Family vacations without kids anyone? When Mark and I first got married we took a couple of vacations together. However, the more kids we have, the less “couple's” vacations we take. Wonder why? Lol! The main reason has been that we have always thought it more enriching to travel together with the children, sharing experiences, bonding, and making memories. However, whenever we were ready to travel without the kids, we have been fortunate to have a grandparent or aunt or another family member happy to babysit in our absence. Thank God for them! As our family has grown, there have been more times when we have had both grandparents or more than one adult with nanny available to cover all our bases and attend to the needs of each child accordingly. Family has always been a blessing to us in many ways. It was no different when we decided to squeeze in a last minute trip to Egypt. Mark was scheduled to travel to West Africa for work that December, and I was 6 months pregnant with our 4th child. The children were soon to be out of school for the holidays when I called an aunt to help watch the kids and we stole away for a 4day break that December. Ready to go! Mark was no stranger to Cairo. He had lived there a couple years while his parents worked with the foreign service. He graduated from The American International School in Egypt where he spent most afternoons playing basketball after school. Over the years, he had shared with me stories around beautiful memories of scuba diving in the Red Sea and the infamous excursion he took with his father hiking up Mount Sinai. At the time of this trip, his mom was back in Egypt on assignment and his brother would also be visiting for the holidays. Without ever visiting Egypt my impressions of this North African country was limited. I could only imagine a place I had read of and learned about in school. We got…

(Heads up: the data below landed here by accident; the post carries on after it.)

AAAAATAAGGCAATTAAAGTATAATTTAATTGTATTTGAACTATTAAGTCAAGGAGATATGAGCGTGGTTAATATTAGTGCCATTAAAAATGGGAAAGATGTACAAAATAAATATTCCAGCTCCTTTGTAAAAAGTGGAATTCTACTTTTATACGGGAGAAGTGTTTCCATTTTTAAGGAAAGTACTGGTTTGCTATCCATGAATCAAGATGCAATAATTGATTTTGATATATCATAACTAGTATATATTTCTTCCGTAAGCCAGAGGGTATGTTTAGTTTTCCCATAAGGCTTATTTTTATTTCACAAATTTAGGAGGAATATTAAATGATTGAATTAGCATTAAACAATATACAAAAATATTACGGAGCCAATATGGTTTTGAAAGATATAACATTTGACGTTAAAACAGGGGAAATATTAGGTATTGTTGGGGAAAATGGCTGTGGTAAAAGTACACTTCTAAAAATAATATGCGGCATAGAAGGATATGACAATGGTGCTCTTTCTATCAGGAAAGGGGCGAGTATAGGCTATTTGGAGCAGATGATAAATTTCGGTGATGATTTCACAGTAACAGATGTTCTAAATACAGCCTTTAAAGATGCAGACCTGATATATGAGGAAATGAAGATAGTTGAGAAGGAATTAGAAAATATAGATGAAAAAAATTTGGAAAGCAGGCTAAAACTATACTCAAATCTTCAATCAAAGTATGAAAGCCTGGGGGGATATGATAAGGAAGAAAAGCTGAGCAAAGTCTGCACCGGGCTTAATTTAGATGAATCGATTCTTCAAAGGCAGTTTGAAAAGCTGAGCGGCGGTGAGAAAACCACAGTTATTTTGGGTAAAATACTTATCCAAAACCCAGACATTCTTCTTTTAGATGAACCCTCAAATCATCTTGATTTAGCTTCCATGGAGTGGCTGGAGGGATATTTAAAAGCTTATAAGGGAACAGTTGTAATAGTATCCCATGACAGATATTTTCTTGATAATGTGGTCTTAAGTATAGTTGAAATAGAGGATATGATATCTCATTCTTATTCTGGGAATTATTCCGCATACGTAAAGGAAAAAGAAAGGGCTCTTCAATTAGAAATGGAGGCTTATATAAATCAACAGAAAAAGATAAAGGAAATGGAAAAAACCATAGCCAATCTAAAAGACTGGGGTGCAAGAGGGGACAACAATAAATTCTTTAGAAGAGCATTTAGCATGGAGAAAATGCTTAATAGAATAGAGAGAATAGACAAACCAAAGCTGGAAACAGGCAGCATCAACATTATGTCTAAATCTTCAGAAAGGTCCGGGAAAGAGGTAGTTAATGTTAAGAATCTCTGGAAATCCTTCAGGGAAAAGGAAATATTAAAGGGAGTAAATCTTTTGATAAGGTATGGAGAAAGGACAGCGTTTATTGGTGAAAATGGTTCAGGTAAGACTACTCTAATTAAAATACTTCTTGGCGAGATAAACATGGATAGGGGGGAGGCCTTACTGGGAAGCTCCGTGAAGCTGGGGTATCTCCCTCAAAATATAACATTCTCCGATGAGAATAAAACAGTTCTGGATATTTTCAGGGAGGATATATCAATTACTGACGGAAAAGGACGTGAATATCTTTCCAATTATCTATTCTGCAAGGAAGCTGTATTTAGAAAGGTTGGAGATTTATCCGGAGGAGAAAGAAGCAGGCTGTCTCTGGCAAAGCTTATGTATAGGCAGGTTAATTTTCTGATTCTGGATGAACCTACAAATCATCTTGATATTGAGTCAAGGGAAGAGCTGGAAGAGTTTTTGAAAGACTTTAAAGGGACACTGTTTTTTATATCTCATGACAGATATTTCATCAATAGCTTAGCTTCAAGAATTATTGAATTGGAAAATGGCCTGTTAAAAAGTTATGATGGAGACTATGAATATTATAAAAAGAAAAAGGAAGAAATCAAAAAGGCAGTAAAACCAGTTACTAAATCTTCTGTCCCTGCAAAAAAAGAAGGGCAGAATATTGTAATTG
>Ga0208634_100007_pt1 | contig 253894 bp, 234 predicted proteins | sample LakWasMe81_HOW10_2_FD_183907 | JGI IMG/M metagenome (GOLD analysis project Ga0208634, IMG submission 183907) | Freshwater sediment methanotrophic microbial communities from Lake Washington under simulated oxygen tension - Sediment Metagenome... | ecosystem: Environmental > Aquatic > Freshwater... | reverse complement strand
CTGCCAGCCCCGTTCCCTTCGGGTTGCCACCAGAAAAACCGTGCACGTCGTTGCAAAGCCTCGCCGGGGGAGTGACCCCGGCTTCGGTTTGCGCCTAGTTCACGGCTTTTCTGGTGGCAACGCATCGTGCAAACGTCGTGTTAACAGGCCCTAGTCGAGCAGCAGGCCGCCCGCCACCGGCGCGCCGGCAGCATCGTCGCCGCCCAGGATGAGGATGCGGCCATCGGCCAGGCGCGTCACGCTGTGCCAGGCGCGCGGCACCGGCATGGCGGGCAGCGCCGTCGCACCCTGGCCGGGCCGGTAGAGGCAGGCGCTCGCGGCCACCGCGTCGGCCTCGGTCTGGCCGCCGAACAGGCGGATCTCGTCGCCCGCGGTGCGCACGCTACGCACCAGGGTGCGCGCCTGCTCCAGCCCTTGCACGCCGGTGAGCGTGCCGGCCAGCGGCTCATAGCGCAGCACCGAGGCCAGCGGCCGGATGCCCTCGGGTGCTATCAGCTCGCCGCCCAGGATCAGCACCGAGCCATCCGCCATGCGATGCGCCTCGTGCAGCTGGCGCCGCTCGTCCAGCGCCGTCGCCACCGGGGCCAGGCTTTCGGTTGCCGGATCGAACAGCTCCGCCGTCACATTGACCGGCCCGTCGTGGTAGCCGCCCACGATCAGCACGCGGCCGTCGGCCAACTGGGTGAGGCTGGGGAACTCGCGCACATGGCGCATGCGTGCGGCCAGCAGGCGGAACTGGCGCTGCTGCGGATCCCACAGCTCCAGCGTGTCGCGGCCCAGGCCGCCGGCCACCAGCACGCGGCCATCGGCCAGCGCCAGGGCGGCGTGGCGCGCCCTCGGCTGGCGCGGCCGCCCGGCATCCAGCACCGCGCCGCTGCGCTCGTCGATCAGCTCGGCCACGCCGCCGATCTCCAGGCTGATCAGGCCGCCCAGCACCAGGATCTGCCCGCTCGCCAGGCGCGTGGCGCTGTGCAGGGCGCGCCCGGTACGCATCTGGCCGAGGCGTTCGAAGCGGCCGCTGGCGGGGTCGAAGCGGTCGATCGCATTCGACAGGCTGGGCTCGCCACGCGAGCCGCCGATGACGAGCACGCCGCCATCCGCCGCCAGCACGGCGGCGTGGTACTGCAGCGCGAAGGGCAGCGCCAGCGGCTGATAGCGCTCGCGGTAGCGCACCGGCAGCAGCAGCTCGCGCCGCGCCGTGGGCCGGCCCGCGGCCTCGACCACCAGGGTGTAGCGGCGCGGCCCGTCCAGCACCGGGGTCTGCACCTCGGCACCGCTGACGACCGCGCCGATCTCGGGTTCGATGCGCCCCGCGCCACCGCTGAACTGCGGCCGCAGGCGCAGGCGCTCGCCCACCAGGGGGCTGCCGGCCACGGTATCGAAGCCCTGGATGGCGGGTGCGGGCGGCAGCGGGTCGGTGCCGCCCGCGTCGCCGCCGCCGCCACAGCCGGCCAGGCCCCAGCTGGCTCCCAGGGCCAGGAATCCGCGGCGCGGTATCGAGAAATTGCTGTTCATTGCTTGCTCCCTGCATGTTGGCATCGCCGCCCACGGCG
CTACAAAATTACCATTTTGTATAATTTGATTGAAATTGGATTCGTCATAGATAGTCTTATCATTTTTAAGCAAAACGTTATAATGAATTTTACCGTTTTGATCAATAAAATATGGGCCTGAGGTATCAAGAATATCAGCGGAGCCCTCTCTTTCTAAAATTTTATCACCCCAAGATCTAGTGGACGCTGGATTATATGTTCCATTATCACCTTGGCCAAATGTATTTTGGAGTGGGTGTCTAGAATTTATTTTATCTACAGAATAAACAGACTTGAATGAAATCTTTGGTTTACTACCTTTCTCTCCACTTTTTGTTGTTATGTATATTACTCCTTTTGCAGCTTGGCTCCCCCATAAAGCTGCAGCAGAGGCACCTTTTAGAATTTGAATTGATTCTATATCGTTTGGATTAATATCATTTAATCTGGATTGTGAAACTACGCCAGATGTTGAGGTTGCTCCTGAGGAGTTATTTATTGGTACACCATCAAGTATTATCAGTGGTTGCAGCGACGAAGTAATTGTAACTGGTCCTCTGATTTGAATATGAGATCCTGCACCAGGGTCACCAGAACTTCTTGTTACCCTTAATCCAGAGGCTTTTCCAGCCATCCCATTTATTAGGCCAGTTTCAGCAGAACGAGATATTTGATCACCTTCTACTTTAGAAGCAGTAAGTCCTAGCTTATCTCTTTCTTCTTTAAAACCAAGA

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BEYOND AFRICA – MEXICO TWO WAYS. THE FOLK ART AND MYTHIC ON LAND….. AND SEA! PART II

Mexico…..My last post on Mexico recounted our first trip to Mexico, the Maya Riviera to be precise. Our second time to Mexico would be in the company of our great friends, the Dunlaps, who were a cruising party of 8. We had four children at the time and with our party of six, this was going to be our first cruise as a family. Mark and I had gone on river cruises within cities such as River Vltava (Prague 2017) and I have cruised the Rhine River twice (2017 Dusseldorf, 2002 Cologne) but never had we cruised internationally. We booked our cruise with the help of our most knowledgeable cruising friend and travel agent, Misty. Our cruise ship left from New Orleans which was an easy five-hour drive from home and in five days, we would have two stops: Cozumel and Yucatan (Progresso). "All aboard!" Balcony viewWe ready Misty recommended adjoining suites with a balcony view, a recommendation I was grateful for our entire trip.  Our youngest were 2 and 4 years old and so having two fun days “at sea” gave us a chance to rest and enjoy the amenities aboard without any planned excursions. Having a history of motion sickness, I was certain to pack my scopolamine patches. However, I soon learned I did not need to use these as I had no symptoms while aboard the ship. Our suites were located on the second to the top deck at the front of the ship. The ship was large enough that I hardly felt any movement while at sea except for one night heading back to the Gulf Coast we experienced some turbulent waters. Time well spent together The amenities on the ship were adequate with one of the highlights being the kids club where they spent a couple hours a day with their friends (the Dunlap kids) in supervised play, art and crafts. We also participated in a couple of “Mommy and Me” activities. Having the kids club afforded Mark and I some time together during which…

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STOWING AWAY THE NON-TRAVEL COVID-19 BLUES